Photography at BHS

Within BHS’s wide selection of classes, photography offers students a unique opportunity to express their creativity through the lens of a camera.


Digital camera. Students get to use higher-quality equipment to be creative with their own projects. “I feel that, now more than ever, students either don’t want to put the time into creativity or are afraid of being judged for their creativity.” Bedard said. “And in reality, when it comes to the people that students look up to most, if we want to look at YouTube or TikTok or what have you, it’s the ones that decide to do something creative that usually pull ahead and it’s the copycats that are the ones who are left behind.”

The 21st century has ushered in a new generation of students who have been raised in the age of the world wide web. They are exposed to photos and art not even comparable to what students from prior generations saw. Students today naturally tend to be more creative because they can draw inspiration from a wide variety of art online. 

Other than a traditional canvas and paints, art can be expressed through photography as well. Everyone has a camera in their pocket, but like painting, drawing and other types of art, it takes knowledge and skill to take an objectively good photo. BHS offers Photography I and II to students so they have the opportunity to grow their photography skills Jennifer Bedard is the teacher for both photography classes at BHS. She has been teaching for 16 years.

“I would say that I’m a hobby photographer, but I’m qualified to teach photography.” Bedard said “I find it interesting because, to me, photography is art when done right. I think that a lot of people are interested in photography now because phones have made it so easy to take pictures and oftentimes they take really good pictures.”

Similar to other art classes, students in photography learn the elements of art, the principles of design and the rule of thirds — a compositional technique where two-thirds of the photo is open while the subject of the photo is placed in the left or right third. A good photo is very nuanced and well thought out with these skills in mind, which can be applied to more than just photography. Art classes can benefit students in other facets as well which makes it important. 

[skills] like that are universal across art and not just like visual arts but like, T.V. and Cinema Production, which I teach, I talk about rule of thirds and things like that. So I think a basic art background for any student is important because we are consumers and art is consumed everyday by everyone.” Bedard said. “They just don’t think of it that way. It’s the sneakers you wear and the cars you drive, like the toilet brush you have at home was all designed by someone and oftentimes there’s a reason why they chose that toilet brush compared to the one next and oftentimes the reason why is because of some type of design aspect.”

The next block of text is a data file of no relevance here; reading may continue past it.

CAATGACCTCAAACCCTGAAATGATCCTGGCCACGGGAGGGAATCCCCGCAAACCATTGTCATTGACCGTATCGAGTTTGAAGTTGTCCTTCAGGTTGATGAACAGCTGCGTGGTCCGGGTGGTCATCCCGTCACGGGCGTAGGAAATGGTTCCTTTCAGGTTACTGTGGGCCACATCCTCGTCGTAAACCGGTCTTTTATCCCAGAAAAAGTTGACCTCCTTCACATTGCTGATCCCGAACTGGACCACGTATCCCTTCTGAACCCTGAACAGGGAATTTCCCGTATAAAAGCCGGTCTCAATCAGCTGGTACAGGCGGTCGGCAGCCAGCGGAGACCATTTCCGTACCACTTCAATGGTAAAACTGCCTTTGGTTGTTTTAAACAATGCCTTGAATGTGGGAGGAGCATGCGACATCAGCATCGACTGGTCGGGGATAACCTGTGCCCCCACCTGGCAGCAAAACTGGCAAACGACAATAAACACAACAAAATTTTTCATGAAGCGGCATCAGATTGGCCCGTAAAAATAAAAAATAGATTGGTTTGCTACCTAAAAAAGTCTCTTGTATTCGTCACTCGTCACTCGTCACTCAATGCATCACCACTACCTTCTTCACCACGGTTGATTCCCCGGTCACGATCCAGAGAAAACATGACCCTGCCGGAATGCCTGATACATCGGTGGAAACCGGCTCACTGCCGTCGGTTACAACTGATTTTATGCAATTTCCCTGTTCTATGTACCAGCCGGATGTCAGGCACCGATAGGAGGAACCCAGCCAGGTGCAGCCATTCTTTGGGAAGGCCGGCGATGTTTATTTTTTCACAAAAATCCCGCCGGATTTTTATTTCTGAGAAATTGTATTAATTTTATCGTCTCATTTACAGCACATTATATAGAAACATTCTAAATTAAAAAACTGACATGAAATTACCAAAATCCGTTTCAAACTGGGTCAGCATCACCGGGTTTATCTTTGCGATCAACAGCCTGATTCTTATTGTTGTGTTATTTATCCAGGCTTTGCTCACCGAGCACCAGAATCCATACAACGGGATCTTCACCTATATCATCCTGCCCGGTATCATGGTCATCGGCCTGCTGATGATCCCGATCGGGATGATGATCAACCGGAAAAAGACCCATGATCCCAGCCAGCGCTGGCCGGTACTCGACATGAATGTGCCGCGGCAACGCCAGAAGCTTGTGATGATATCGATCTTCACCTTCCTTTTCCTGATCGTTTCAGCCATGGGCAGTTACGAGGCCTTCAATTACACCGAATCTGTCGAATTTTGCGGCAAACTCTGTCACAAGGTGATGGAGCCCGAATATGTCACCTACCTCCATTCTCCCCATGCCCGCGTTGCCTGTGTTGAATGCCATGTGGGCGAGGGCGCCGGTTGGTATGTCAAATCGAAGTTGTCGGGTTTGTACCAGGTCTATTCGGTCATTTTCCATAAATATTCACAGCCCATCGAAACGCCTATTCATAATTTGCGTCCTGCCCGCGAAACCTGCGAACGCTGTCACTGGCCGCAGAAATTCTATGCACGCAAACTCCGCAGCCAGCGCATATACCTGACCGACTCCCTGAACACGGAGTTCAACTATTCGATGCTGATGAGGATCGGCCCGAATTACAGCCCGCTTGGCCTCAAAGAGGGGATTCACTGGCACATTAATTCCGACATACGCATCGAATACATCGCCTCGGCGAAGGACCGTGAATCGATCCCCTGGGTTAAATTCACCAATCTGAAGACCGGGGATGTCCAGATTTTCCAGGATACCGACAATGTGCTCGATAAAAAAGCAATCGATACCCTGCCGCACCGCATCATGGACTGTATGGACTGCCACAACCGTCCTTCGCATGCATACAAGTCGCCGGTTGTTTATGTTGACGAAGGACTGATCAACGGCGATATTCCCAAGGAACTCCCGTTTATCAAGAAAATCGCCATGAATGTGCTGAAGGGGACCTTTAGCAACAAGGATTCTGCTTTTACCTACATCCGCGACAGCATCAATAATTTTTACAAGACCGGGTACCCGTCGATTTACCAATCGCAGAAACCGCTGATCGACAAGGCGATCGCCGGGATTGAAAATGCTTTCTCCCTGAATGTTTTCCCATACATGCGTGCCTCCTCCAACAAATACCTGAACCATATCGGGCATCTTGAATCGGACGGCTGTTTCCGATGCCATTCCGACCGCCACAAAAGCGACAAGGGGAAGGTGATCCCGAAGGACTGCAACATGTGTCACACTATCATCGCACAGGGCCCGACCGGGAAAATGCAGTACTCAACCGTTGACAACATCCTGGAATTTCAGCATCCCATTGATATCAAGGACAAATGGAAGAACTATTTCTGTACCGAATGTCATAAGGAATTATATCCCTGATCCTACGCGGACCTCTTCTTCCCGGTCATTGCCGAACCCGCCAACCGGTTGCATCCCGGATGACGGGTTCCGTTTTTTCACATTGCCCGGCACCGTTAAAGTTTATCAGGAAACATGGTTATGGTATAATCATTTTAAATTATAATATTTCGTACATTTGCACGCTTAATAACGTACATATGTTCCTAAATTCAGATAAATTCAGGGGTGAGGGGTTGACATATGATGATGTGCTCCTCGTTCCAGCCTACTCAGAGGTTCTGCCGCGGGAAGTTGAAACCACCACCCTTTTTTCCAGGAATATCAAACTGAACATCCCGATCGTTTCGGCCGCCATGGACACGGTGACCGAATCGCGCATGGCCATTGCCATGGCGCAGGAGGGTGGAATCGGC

Bedard has her class do different types of photography projects. This past semester, some of the projects students did were make avatars of themselves using photoshop and did light painting, where students use lights in the dark and take pictures so it gives the photo a special design to it. Photography II did a levitation project to make their photos appear like they are floating in space using photography and photoshop. 

“My students take a lot of pictures, so a lot of the classes are ‘here is the assignment, you need to go out and take pictures.’ So the one thing about photography is that it ends up being a very independent class, and that suits some students very well.” Bedard said. “Some students have a hard time with that because they don’t know what to do with the independence. You’ll get them like in the commons socializing then they come back to class and haven’t taken their pictures yet. So I would say that for the most part that the class is a class where you get up and do stuff or you’re gonna be working on the computer in photoshop.” 

While most students may grow up taking pictures with phones, photography gives the chance for students to use better equipment. There is a noticeable difference in quality in photos based on equipment used, so Photography provides a great opportunity for students to work with unfamiliar equipment.   

“I think it’s interesting for students to learn an actual camera because it’s not a phone and there are things you need to manipulate on a camera or can manipulate on a camera to make photos better.” Bedard said. “Biggest thing for me is kids thinking creatively and outside the box instead of just point and shoot.”